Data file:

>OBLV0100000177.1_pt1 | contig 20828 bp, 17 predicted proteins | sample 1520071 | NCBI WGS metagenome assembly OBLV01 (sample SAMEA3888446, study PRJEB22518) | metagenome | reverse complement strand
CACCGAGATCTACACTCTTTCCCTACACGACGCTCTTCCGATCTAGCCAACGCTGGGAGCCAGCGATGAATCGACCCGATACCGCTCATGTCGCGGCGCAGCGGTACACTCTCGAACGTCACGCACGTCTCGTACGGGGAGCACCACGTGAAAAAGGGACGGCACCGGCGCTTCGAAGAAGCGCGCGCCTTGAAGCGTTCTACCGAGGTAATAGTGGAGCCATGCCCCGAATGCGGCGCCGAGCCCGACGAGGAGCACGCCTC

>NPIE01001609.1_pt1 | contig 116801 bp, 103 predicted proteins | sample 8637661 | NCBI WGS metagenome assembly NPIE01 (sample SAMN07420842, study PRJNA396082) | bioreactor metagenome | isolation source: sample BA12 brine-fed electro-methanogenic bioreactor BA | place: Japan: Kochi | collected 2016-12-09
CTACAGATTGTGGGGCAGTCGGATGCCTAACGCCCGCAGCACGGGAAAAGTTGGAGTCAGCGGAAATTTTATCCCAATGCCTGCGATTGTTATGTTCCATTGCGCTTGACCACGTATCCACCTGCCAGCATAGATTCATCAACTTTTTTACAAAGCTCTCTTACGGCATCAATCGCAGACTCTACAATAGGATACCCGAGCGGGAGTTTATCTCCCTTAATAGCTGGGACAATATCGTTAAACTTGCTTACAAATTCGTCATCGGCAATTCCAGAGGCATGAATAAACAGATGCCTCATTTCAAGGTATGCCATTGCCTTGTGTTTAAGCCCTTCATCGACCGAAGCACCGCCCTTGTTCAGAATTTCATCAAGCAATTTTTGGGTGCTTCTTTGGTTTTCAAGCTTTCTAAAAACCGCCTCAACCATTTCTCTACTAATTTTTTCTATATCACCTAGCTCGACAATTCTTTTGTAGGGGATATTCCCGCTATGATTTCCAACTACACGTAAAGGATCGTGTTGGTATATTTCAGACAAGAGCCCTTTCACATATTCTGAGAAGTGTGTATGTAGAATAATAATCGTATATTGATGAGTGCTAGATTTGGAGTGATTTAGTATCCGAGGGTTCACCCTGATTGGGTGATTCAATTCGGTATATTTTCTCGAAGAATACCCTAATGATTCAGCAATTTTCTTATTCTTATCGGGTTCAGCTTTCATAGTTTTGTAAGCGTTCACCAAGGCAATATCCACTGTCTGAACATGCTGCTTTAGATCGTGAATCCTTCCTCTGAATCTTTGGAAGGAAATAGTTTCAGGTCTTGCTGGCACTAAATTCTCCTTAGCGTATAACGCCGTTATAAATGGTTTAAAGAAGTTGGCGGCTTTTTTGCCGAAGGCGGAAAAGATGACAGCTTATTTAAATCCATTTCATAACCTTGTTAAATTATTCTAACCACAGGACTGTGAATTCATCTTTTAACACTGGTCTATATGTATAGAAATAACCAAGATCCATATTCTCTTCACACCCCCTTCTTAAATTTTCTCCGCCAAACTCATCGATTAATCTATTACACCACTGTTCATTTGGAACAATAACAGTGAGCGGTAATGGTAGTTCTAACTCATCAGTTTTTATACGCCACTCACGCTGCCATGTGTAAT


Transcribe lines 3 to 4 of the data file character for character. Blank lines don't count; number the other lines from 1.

>NPIE01001609.1_pt1 | contig 116801 bp, 103 predicted proteins | sample 8637661 | NCBI WGS metagenome assembly NPIE01 (sample SAMN07420842, study PRJNA396082) | bioreactor metagenome | isolation source: sample BA12 brine-fed electro-methanogenic bioreactor BA | place: Japan: Kochi | collected 2016-12-09
CTACAGATTGTGGGGCAGTCGGATGCCTAACGCCCGCAGCACGGGAAAAGTTGGAGTCAGCGGAAATTTTATCCCAATGCCTGCGATTGTTATGTTCCATTGCGCTTGACCACGTATCCACCTGCCAGCATAGATTCATCAACTTTTTTACAAAGCTCTCTTACGGCATCAATCGCAGACTCTACAATAGGATACCCGAGCGGGAGTTTATCTCCCTTAATAGCTGGGACAATATCGTTAAACTTGCTTACAAATTCGTCATCGGCAATTCCAGAGGCATGAATAAACAGATGCCTCATTTCAAGGTATGCCATTGCCTTGTGTTTAAGCCCTTCATCGACCGAAGCACCGCCCTTGTTCAGAATTTCATCAAGCAATTTTTGGGTGCTTCTTTGGTTTTCAAGCTTTCTAAAAACCGCCTCAACCATTTCTCTACTAATTTTTTCTATATCACCTAGCTCGACAATTCTTTTGTAGGGGATATTCCCGCTATGATTTCCAACTACACGTAAAGGATCGTGTTGGTATATTTCAGACAAGAGCCCTTTCACATATTCTGAGAAGTGTGTATGTAGAATAATAATCGTATATTGATGAGTGCTAGATTTGGAGTGATTTAGTATCCGAGGGTTCACCCTGATTGGGTGATTCAATTCGGTATATTTTCTCGAAGAATACCCTAATGATTCAGCAATTTTCTTATTCTTATCGGGTTCAGCTTTCATAGTTTTGTAAGCGTTCACCAAGGCAATATCCACTGTCTGAACATGCTGCTTTAGATCGTGAATCCTTCCTCTGAATCTTTGGAAGGAAATAGTTTCAGGTCTTGCTGGCACTAAATTCTCCTTAGCGTATAACGCCGTTATAAATGGTTTAAAGAAGTTGGCGGCTTTTTTGCCGAAGGCGGAAAAGATGACAGCTTATTTAAATCCATTTCATAACCTTGTTAAATTATTCTAACCACAGGACTGTGAATTCATCTTTTAACACTGGTCTATATGTATAGAAATAACCAAGATCCATATTCTCTTCACACCCCCTTCTTAAATTTTCTCCGCCAAACTCATCGATTAATCTATTACACCACTGTTCATTTGGAACAATAACAGTGAGCGGTAATGGTAGTTCTAACTCATCAGTTTTTATACGCCACTCACGCTGCCATGTGTAAT